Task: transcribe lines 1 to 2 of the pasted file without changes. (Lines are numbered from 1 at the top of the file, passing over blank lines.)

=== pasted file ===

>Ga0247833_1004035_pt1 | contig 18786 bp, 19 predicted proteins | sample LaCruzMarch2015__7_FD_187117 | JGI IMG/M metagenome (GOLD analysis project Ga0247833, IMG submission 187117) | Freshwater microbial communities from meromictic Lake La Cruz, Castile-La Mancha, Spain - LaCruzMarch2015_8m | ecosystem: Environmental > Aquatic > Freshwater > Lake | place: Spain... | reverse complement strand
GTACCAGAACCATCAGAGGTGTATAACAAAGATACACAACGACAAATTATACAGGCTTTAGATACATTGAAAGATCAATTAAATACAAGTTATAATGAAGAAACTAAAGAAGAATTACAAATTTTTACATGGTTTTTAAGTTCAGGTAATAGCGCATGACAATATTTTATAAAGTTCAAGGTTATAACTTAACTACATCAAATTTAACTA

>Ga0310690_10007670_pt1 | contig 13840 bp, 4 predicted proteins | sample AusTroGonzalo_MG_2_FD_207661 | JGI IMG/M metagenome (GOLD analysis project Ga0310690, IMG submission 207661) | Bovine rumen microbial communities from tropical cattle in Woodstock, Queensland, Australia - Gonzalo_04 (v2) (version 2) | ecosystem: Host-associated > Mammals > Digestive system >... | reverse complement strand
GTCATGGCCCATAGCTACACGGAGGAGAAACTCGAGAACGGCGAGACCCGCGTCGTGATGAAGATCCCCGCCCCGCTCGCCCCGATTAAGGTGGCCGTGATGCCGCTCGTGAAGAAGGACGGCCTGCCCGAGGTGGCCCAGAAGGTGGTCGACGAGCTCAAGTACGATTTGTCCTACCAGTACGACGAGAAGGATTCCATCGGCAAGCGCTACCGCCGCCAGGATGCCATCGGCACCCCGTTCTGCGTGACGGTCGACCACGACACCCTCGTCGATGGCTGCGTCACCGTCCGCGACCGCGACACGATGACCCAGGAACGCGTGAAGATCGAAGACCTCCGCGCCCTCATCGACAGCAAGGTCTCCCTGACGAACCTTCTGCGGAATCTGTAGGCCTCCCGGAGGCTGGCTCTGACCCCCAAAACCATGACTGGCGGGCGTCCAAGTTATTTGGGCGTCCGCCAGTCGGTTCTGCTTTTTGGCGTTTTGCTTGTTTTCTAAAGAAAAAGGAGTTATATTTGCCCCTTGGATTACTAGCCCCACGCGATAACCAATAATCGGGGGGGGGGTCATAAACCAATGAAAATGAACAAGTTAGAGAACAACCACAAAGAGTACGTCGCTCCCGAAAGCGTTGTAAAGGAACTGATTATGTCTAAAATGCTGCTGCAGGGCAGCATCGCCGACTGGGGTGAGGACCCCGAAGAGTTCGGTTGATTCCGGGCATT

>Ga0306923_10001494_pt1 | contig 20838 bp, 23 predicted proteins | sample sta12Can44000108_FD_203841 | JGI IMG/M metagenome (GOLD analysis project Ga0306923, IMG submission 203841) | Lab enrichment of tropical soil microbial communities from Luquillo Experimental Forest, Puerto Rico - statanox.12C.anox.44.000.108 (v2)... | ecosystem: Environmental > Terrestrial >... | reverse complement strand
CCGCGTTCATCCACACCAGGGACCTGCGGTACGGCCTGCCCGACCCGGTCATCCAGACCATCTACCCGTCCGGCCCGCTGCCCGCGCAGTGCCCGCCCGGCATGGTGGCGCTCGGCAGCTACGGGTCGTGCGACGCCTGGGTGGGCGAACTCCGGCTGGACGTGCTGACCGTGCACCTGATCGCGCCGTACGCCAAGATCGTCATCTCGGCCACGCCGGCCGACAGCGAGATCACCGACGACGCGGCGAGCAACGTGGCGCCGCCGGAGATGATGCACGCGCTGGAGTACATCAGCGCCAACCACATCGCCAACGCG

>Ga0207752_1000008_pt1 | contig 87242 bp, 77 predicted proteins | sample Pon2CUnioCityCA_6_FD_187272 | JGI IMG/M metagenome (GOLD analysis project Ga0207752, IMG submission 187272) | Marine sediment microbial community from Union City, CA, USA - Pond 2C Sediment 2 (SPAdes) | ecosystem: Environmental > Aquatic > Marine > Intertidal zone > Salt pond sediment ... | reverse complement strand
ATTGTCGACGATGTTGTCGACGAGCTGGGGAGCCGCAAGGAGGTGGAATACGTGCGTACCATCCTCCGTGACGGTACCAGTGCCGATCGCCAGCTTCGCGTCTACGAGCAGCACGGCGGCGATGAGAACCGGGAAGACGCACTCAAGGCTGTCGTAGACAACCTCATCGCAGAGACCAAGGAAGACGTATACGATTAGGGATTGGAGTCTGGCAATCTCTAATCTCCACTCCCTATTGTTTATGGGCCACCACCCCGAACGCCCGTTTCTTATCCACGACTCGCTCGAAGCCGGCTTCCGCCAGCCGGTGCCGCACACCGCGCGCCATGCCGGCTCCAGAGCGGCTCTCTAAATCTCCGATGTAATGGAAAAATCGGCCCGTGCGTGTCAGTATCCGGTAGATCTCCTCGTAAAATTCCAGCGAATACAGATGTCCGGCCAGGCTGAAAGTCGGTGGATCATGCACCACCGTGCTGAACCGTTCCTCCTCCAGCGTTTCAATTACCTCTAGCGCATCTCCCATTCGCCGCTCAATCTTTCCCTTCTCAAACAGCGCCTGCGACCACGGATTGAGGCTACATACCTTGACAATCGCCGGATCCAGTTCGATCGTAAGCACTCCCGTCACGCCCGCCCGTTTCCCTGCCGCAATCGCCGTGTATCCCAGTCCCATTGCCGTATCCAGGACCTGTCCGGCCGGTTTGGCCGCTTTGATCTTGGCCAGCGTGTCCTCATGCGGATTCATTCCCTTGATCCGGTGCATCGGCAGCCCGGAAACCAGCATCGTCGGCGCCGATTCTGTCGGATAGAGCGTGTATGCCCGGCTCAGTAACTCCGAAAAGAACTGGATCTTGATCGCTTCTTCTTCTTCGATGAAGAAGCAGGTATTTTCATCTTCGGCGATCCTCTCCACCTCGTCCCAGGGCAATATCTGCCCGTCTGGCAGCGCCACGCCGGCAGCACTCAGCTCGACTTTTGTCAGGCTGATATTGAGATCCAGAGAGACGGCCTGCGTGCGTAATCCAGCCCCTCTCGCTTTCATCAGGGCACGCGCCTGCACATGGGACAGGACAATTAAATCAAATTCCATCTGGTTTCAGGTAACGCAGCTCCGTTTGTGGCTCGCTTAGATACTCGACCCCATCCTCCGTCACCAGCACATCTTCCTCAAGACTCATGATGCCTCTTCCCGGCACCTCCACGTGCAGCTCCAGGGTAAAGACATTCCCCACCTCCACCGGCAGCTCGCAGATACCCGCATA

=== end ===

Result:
>Ga0247833_1004035_pt1 | contig 18786 bp, 19 predicted proteins | sample LaCruzMarch2015__7_FD_187117 | JGI IMG/M metagenome (GOLD analysis project Ga0247833, IMG submission 187117) | Freshwater microbial communities from meromictic Lake La Cruz, Castile-La Mancha, Spain - LaCruzMarch2015_8m | ecosystem: Environmental > Aquatic > Freshwater > Lake | place: Spain... | reverse complement strand
GTACCAGAACCATCAGAGGTGTATAACAAAGATACACAACGACAAATTATACAGGCTTTAGATACATTGAAAGATCAATTAAATACAAGTTATAATGAAGAAACTAAAGAAGAATTACAAATTTTTACATGGTTTTTAAGTTCAGGTAATAGCGCATGACAATATTTTATAAAGTTCAAGGTTATAACTTAACTACATCAAATTTAACTA